Prosecutions for lying to Congress are rare, much less convictions, but some cases have been high profile.

The issue is in the news because Sen. Rand Paul, R-Ky., has asked the Justice Department to investigate whether Anthony Fauci, director of the National Institute of Allergy and Infectious Diseases, misrepresented facts to Congress.

Fauci, responding angrily to Paul in a hearing last week, said he “never lied before the Congress.” 

False statements to the legislative and executive branches are covered by 18 U.S. Code Section 100. Perjury is a separate statute, under 18 U.S. Code Section 1621. Both could apply to Congress. 

Federal prosecutors have been selective in pursuing such cases, said Paul Kamenar, a lawyer who represented former Trump campaign adviser Roger Stone, convicted last year of lying to Congress. 

“The Justice Department has a checkered past,” Kamenar told The Daily Signal. “They didn’t go after [former National Intelligence Director] James Clapper. So, even if it were clearly the case that Fauci could be prosecuted, they might not go after the head of the Biden administration’s COVID task force.”

Related: Investigating Whether Fauci Lied to Congress Difficult, Legal Experts Say

Prosecutions for lying to Congress are exceedingly rare, according to a 2007 Quinnipiac Law Review article by P.J. Meitl, later a federal prosecutor in Texas. 

“Almost no one is prosecuted for lying to Congress,” Meitl wrote. “In fact, only six people have been convicted of perjury or related charges in relation to Congress in the last sixty years.”

The rarity could be because the stakes are higher in court cases, said John Malcolm, director of the Meese Center for Legal and Judicial Studies at The Heritage Foundation. (The Daily Signal is Heritage’s multimedia news organization.)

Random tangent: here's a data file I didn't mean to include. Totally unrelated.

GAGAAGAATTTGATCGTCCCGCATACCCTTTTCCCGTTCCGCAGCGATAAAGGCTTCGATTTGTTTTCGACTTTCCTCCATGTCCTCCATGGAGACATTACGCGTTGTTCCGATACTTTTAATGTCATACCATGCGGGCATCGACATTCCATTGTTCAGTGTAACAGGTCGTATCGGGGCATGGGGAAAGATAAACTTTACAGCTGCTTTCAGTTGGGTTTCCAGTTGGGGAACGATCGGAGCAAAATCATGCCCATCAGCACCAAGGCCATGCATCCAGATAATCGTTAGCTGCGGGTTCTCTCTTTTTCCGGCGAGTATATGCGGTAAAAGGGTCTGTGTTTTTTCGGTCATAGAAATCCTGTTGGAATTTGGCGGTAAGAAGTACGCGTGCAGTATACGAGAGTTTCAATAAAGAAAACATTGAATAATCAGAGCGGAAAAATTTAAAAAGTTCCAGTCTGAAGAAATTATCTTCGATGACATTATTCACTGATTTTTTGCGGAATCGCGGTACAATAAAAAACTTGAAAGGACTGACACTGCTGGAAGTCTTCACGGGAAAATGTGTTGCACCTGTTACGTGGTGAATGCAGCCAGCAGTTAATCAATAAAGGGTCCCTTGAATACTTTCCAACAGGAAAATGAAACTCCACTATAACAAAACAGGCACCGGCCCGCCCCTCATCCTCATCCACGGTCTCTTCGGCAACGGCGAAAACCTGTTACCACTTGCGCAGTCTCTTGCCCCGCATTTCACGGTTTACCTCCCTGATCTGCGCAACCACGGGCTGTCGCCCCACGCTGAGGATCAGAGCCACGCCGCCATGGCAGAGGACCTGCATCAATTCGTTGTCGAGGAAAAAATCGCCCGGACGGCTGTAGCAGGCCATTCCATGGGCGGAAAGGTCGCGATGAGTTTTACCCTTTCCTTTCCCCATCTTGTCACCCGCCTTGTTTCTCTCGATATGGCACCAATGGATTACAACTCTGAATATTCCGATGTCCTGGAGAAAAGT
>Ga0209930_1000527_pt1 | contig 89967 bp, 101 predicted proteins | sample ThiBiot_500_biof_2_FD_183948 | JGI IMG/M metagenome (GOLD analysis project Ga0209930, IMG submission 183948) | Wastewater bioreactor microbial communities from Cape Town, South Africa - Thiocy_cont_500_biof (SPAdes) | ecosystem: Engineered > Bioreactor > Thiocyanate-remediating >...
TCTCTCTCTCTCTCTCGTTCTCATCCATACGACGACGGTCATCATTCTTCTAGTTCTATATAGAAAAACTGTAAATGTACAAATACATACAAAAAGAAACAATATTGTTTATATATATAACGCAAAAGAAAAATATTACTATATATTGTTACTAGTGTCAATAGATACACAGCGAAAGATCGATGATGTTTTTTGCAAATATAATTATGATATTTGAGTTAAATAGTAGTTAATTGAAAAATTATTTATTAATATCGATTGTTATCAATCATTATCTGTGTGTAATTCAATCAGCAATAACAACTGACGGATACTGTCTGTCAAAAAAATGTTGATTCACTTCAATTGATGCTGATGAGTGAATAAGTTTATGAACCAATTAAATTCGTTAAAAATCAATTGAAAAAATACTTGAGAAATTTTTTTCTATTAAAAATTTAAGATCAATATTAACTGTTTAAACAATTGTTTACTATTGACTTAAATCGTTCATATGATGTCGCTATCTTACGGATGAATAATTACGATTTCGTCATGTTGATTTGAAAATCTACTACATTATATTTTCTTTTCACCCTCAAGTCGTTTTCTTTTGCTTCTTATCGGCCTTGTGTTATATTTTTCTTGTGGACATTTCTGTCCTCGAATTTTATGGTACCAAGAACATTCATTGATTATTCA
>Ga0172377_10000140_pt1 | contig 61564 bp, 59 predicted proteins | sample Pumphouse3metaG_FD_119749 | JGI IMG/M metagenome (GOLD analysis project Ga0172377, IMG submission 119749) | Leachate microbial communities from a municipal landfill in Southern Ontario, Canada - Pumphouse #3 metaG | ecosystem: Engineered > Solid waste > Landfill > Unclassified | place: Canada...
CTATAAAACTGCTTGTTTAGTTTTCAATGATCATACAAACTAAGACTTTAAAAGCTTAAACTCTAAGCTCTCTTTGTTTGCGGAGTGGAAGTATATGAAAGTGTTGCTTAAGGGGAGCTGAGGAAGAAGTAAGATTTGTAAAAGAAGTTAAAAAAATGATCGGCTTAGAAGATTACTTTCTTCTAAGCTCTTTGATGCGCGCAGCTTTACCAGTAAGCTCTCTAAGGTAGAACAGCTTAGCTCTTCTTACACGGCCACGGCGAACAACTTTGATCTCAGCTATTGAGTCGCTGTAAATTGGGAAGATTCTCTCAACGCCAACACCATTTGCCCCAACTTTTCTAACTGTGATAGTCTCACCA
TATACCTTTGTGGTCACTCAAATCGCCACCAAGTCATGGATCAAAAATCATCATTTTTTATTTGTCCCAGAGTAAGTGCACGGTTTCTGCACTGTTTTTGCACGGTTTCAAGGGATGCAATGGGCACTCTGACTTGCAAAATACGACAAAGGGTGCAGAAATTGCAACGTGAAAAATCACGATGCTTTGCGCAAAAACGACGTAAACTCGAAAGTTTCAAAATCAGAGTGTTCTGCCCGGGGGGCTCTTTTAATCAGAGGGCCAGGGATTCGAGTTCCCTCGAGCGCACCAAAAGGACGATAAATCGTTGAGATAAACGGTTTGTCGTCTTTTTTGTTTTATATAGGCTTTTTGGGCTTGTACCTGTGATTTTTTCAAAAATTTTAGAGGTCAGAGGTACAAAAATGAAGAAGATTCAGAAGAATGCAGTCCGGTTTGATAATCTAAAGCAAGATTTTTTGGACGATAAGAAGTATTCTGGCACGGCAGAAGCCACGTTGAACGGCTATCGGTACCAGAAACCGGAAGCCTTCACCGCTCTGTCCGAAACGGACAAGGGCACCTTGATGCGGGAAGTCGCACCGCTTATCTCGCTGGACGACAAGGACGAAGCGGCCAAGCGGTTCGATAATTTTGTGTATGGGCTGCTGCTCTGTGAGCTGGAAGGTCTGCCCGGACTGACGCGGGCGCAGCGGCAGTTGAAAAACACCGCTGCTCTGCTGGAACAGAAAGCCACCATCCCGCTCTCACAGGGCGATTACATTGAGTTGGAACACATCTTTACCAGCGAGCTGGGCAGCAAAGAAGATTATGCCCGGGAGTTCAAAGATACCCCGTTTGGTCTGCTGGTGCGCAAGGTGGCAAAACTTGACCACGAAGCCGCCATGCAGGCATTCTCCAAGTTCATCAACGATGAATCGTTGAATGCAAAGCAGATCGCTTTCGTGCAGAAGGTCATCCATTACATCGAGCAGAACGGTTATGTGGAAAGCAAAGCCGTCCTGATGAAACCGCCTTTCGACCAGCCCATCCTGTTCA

“Court proceedings go on longer and a member of Congress has five minutes to ask a question of the witness, and usually uses three of those minutes speaking himself,” Malcolm, who was an associate independent counsel in the prosecution of former Interior Secretary James Watt in part for lying to Congress, told The Daily Signal. 

“In Congress, testimony is about forming public policy,” he said. “In a criminal court, someone’s liberty is at stake. It could determine whether there is a guilty verdict.”

Here are eight examples of major figures who were accused of lying under oath to Congress, and what happened to them. 

1. James Clapper

In March 2013, Clapper, the Obama administration’s director of national intelligence, told the Senate Intelligence Committee that the National Security Agency wasn’t collecting information on American citizens. 

At some level, Clapper seemed to concede that wasn’t true. After the Edward Snowden revelations, he said that it was the “least untruthful” statement he could make. 

However, Clapper wasn’t charged with lying to Congress, despite some protests by senators. 

In the hearing, Sen. Ron Wyden, D-Ore., asked Clapper: “Does the NSA collect any type of data at all on millions, or hundreds of millions of Americans?”

Clapper responded: “No, sir.”

Wyden, apparently looking for assurance, asked: “It does not?”

Clapper said: “Not wittingly. There are cases where they could inadvertently, perhaps, collect, but not wittingly.”

NSA employee Snowden leaked information to the media that June showing that the NSA collected metadata from phone calls. 

Several lawmakers from both parties, including Paul, called for Clapper to be held accountable for deceiving Congress. 

Wyden, who asked the question, said: “Regardless of what was going through the director’s head when he testified, failing to correct the record was a deliberate decision to lie to the American people about what their government was doing.”

Malcolm, in the interview with The Daily Signal, speculated that the Justice Department declined to investigate this case because it involved classified information.

2. Hillary Clinton

In 2015, former Secretary of State Hillary Clinton told the House Select Committee on Benghazi that “there was nothing marked classified on my emails, either sent or received.”

Then-FBI Director James Comey announced in July 2016 that he would not recommend prosecuting Clinton for using a private email server rather than a government one.